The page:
material that was seized during the execution of those warrants of course will form also an important basis for assessing whether actions can be brought. But it is not appropriate for me to be speculating about that.
REPORTER: The twenty-four per cent figure, thirty-four thousand homes of a hundred and forty thousand who failed the building codes - how do you describe that figure? It's diabolical, isn't it?
GREG COMBET: That's, of course - yes. I think probably the best way for me to answer that question is that there is no doubt, as I've said on previous occasions, that significant problems were associated with this program, both in its design and its delivery. As I indicated earlier, I committed on behalf of the government
to have a number of investigations conducted to identify the reasons for that, and that is all public and on the record. But I do wish to emphasise again when reporting that number, the twenty four per cent non-compliance with building codes, these are the result of inspections that have been targeted on the basis of risk assessments, whether we take into account the history of non-compliance of a particular installer, the knowledge that we may have gained about the proximity of insulation to risks such as down lights, or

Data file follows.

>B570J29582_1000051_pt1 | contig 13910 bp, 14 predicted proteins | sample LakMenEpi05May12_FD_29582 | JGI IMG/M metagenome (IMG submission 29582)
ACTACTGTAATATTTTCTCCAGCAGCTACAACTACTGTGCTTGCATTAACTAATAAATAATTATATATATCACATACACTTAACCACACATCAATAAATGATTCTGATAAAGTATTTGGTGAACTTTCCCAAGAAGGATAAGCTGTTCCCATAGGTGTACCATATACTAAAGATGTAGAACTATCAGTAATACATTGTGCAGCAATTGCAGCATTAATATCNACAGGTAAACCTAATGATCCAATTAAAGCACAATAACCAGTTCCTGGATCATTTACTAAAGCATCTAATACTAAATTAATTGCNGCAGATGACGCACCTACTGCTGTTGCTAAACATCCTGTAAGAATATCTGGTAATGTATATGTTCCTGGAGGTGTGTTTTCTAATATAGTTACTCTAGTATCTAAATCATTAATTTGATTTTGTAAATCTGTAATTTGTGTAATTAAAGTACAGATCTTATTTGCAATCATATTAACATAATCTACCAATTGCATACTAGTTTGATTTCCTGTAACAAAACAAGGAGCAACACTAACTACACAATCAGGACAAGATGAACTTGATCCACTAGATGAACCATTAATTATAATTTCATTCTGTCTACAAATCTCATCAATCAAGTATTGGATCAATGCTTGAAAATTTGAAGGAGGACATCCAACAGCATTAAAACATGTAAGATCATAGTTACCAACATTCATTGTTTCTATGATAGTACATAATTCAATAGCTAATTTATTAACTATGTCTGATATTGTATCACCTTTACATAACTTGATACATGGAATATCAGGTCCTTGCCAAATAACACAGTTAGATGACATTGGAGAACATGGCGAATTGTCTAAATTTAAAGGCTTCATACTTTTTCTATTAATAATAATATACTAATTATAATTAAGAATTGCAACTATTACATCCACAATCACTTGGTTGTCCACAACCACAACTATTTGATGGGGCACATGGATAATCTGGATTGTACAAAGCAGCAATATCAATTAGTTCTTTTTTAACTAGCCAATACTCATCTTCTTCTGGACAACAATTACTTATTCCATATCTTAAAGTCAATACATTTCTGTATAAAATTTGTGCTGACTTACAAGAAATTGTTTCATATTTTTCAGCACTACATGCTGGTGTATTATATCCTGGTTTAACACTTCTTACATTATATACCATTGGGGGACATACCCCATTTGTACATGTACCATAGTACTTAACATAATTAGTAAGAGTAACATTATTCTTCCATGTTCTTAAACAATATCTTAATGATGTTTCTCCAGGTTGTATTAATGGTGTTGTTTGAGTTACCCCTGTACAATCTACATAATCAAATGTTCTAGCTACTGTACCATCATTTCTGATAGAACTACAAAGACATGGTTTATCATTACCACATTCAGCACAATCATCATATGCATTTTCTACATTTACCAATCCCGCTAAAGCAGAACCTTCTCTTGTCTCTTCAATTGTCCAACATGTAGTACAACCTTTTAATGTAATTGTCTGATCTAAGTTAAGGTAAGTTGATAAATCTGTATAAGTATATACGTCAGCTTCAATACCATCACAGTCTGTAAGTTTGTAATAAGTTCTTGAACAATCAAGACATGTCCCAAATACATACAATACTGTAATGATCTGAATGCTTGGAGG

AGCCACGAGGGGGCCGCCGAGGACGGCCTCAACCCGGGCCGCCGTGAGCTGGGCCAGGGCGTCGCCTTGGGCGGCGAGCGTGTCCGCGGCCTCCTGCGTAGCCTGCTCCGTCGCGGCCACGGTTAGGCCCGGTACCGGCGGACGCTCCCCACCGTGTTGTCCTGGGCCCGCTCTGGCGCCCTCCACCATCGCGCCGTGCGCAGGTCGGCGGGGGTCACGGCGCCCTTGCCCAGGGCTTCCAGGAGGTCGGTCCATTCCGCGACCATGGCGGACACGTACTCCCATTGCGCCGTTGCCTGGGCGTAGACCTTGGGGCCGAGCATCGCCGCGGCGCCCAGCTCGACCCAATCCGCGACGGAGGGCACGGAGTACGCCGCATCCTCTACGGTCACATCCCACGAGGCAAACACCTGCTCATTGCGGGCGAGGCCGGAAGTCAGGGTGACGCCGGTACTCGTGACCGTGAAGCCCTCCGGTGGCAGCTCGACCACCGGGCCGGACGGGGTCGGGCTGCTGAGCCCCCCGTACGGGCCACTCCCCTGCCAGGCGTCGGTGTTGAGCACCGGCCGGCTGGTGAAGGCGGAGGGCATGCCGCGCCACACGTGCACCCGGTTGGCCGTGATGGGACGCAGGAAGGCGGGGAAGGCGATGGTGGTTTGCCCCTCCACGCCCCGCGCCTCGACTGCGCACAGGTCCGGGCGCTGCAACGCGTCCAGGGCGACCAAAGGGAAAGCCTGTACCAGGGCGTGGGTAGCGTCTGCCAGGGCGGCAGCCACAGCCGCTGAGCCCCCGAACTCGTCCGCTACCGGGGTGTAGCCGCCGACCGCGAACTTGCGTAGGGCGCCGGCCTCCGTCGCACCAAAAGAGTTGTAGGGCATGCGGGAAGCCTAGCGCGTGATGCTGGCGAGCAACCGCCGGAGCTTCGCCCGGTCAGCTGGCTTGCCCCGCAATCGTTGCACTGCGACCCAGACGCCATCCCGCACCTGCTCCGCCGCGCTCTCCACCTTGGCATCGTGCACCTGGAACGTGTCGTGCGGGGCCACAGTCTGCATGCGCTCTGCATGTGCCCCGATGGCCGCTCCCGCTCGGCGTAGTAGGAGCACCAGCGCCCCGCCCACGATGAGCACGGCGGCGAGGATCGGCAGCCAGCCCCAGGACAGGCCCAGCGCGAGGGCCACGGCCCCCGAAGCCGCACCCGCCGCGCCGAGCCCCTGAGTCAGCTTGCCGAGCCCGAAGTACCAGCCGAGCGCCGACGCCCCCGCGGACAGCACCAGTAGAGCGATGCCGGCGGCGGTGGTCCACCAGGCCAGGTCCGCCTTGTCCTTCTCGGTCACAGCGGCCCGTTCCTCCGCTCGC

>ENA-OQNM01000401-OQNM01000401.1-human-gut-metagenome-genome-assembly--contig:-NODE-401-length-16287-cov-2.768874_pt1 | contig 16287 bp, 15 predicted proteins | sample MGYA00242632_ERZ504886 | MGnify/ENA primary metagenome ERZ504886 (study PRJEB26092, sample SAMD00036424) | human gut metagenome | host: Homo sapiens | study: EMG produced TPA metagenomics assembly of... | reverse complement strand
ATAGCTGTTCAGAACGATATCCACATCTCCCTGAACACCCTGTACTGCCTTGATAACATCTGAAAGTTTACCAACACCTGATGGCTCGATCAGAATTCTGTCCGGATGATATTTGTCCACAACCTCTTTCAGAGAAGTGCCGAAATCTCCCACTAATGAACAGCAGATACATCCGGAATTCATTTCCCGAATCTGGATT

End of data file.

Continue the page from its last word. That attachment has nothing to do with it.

exhaust fans, or flues, or a number of other factors, the form of insulation, the state that it may be in.
We were able to evolve a set of criteria that helped inform the targeting of the inspections we conducted. It cannot be implied that there is a twenty four per cent non-compliance rate across all of the homes that have been insulated, and I want you bear in mind, because we do not want unnecessary concern in the community.
Many, many reputable firms did a lot of insulation installations under this program. They did it with experienced people. They were established brand names. Some of them are publically listed companies. They provide warrantees for their product, they provide warrantees for their installation work that last for a number of years, and it is not to be imputed that the reputable installers and insulation manufacturers in this country have somehow done some wrong.